The anguish of Alzheimer's in a sprawling extended family in Columbia may be hardest on those still lucid enough to know they have it, or those who know they could.
Blanca Nelly Betancur's family is rife with people dangerously close to the age when dementia begins, including Ms. Betancur, 41, and her 11 siblings.
Two sisters already have symptoms of the disease inherited from their mother. They deny it. But her oldest brother, William, 48, knows he is unraveling.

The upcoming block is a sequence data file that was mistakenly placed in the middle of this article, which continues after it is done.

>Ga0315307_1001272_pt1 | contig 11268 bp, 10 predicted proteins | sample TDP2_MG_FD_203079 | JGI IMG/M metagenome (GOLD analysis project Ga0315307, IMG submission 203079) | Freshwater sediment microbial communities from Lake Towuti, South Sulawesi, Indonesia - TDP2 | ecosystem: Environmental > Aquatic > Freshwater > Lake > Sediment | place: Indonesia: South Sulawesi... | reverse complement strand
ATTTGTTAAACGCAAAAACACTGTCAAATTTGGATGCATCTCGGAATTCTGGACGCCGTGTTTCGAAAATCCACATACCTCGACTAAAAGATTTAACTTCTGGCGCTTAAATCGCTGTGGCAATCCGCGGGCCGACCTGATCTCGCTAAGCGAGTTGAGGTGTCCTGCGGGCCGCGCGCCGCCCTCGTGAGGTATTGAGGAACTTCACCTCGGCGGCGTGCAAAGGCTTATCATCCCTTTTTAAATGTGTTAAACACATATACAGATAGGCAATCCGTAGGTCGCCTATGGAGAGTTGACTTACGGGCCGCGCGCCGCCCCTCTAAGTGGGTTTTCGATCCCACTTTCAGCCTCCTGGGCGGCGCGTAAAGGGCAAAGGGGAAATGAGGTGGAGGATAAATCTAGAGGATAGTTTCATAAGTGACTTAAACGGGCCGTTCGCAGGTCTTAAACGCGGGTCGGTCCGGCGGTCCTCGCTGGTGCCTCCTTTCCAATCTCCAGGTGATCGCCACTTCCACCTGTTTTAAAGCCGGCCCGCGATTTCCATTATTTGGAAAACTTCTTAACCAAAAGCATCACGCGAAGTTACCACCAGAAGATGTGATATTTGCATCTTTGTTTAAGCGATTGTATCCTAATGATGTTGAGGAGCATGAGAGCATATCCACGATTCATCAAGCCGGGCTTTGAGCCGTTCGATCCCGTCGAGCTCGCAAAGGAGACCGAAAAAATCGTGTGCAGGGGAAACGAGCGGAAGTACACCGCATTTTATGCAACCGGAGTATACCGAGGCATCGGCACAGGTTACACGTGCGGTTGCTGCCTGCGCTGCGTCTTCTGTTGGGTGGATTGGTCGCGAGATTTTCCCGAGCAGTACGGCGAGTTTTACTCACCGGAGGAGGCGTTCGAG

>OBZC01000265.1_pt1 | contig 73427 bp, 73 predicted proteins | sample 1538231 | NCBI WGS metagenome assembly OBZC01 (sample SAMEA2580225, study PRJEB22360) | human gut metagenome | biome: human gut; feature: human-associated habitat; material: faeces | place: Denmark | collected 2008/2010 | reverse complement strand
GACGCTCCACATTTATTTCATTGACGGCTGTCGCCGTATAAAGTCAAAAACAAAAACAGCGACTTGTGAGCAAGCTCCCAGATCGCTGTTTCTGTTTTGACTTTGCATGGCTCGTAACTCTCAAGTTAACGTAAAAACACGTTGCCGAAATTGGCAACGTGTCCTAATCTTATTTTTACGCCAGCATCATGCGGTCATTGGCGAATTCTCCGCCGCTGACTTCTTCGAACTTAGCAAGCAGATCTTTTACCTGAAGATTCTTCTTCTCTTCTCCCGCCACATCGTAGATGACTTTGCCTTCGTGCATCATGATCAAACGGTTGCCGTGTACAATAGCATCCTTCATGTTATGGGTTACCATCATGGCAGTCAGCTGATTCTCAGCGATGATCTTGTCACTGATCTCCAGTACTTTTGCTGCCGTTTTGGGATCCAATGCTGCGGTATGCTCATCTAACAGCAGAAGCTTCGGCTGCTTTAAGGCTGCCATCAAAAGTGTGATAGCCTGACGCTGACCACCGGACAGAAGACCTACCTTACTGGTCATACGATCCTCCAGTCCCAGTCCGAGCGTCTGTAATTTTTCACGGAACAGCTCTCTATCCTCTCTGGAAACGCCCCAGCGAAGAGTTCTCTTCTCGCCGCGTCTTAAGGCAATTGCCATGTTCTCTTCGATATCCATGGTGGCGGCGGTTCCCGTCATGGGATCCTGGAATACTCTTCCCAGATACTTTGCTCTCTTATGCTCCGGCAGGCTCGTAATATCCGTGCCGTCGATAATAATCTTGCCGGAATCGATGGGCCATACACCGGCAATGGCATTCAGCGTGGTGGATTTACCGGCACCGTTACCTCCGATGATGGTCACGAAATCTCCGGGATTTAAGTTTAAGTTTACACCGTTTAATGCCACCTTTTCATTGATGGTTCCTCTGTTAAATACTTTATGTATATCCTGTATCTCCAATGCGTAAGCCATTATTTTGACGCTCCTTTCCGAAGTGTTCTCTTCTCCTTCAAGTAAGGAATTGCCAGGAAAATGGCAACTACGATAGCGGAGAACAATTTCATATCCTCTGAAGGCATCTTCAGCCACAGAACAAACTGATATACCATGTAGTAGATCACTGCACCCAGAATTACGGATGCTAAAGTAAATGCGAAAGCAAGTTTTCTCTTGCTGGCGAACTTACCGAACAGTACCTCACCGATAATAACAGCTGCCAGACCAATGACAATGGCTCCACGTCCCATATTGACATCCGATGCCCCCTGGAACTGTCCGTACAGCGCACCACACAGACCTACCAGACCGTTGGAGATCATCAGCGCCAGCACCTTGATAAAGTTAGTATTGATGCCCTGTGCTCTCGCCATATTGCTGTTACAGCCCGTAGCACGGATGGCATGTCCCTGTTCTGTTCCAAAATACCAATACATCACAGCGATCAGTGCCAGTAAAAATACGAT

"Five minutes later, I won't remember what you told me," said Mr. Betancur, soft eyes shining sadly, watching himself slip away, Forced to quit his bus driver's job, he started drinking, becoming "irritable and violent," his wife said.
Recently, he told an American researcher: "I've got Alzheimer's. There's nothing you can do for me, but can you sort something out for my children?" But the next day, Mr. Betancur said, "I didn't meet with any scientists."
Fear grips the still healthy siblings. One sister, Gladys, 36, is too afraid to have children, and said her boyfriend announced that if she had the mutation, "he would leave me immediately," saying, " 'I'm not going to look after you.'"